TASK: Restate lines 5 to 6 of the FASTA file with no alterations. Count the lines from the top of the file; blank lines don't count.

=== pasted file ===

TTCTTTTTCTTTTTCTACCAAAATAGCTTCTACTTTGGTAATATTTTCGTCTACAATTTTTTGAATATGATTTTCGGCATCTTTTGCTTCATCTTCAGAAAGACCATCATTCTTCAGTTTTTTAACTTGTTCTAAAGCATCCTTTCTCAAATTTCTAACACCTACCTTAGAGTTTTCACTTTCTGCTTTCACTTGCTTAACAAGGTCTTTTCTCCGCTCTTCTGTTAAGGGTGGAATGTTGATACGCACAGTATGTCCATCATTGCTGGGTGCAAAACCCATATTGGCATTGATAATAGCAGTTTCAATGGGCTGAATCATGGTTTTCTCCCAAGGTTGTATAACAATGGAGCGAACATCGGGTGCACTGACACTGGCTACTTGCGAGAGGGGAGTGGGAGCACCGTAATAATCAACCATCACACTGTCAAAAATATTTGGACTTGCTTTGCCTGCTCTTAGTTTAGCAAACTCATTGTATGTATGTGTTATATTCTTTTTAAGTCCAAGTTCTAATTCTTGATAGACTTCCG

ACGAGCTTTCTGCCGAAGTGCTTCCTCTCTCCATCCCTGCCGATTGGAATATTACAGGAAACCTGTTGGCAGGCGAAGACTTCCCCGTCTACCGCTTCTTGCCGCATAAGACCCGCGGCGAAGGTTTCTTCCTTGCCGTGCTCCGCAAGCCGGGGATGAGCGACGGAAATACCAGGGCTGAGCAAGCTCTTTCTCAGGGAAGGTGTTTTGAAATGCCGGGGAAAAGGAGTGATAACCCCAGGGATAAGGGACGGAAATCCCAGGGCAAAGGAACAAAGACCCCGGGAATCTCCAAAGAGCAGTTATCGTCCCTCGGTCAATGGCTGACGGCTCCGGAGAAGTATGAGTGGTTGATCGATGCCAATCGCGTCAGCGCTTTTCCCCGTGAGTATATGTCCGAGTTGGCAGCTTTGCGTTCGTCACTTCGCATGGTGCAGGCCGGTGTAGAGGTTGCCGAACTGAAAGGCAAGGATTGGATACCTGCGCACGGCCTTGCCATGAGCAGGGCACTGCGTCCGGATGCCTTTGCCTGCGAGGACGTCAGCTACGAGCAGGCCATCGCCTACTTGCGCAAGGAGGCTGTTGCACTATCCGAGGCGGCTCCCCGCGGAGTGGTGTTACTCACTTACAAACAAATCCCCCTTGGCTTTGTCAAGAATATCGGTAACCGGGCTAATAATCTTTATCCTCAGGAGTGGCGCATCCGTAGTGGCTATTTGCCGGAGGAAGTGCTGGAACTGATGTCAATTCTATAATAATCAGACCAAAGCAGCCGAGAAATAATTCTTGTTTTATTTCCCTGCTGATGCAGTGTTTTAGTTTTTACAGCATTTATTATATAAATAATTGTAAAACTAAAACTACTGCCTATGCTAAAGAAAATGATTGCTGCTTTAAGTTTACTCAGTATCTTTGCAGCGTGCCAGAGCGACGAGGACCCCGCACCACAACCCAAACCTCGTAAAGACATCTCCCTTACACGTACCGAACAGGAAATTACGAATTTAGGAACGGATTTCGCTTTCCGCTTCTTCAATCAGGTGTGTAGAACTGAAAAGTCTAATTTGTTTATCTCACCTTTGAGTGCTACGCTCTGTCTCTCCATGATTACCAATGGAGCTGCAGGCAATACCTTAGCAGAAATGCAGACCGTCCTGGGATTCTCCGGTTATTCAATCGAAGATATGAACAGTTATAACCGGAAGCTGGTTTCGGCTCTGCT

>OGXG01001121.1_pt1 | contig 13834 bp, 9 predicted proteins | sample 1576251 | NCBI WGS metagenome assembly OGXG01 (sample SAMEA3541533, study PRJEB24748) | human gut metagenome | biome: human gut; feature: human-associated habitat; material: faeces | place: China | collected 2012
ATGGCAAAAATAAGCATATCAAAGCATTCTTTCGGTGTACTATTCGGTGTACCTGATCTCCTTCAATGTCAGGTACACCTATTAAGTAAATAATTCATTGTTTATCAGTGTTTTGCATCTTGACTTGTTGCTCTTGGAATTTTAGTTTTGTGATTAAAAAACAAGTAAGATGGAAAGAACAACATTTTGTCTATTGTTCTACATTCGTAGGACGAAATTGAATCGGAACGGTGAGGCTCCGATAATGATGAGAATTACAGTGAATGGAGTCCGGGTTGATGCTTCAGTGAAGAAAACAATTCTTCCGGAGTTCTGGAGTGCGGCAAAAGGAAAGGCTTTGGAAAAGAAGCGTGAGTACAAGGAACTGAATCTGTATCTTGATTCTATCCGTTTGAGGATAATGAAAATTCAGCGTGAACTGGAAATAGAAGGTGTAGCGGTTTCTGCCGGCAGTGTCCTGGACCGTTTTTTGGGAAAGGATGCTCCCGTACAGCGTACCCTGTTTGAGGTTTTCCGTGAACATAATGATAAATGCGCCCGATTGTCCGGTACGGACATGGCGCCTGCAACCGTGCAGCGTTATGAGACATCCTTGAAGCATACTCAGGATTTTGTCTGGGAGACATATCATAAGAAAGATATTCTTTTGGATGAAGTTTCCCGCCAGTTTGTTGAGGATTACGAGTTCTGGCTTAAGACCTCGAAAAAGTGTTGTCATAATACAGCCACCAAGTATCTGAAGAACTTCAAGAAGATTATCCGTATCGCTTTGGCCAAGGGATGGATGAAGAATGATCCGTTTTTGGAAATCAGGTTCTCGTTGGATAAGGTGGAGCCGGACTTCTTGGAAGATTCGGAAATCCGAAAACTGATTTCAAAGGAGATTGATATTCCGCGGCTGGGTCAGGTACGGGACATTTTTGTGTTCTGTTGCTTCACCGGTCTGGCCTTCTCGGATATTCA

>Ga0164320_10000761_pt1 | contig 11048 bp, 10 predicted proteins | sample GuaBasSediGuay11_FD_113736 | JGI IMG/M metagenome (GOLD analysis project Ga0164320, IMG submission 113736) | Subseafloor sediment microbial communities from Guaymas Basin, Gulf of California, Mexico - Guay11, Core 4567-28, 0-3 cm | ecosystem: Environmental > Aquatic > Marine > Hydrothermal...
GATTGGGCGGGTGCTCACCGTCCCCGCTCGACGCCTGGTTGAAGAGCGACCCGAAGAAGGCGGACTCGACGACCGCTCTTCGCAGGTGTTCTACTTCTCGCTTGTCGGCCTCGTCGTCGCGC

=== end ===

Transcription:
>Ga0164320_10000761_pt1 | contig 11048 bp, 10 predicted proteins | sample GuaBasSediGuay11_FD_113736 | JGI IMG/M metagenome (GOLD analysis project Ga0164320, IMG submission 113736) | Subseafloor sediment microbial communities from Guaymas Basin, Gulf of California, Mexico - Guay11, Core 4567-28, 0-3 cm | ecosystem: Environmental > Aquatic > Marine > Hydrothermal...
GATTGGGCGGGTGCTCACCGTCCCCGCTCGACGCCTGGTTGAAGAGCGACCCGAAGAAGGCGGACTCGACGACCGCTCTTCGCAGGTGTTCTACTTCTCGCTTGTCGGCCTCGTCGTCGCGC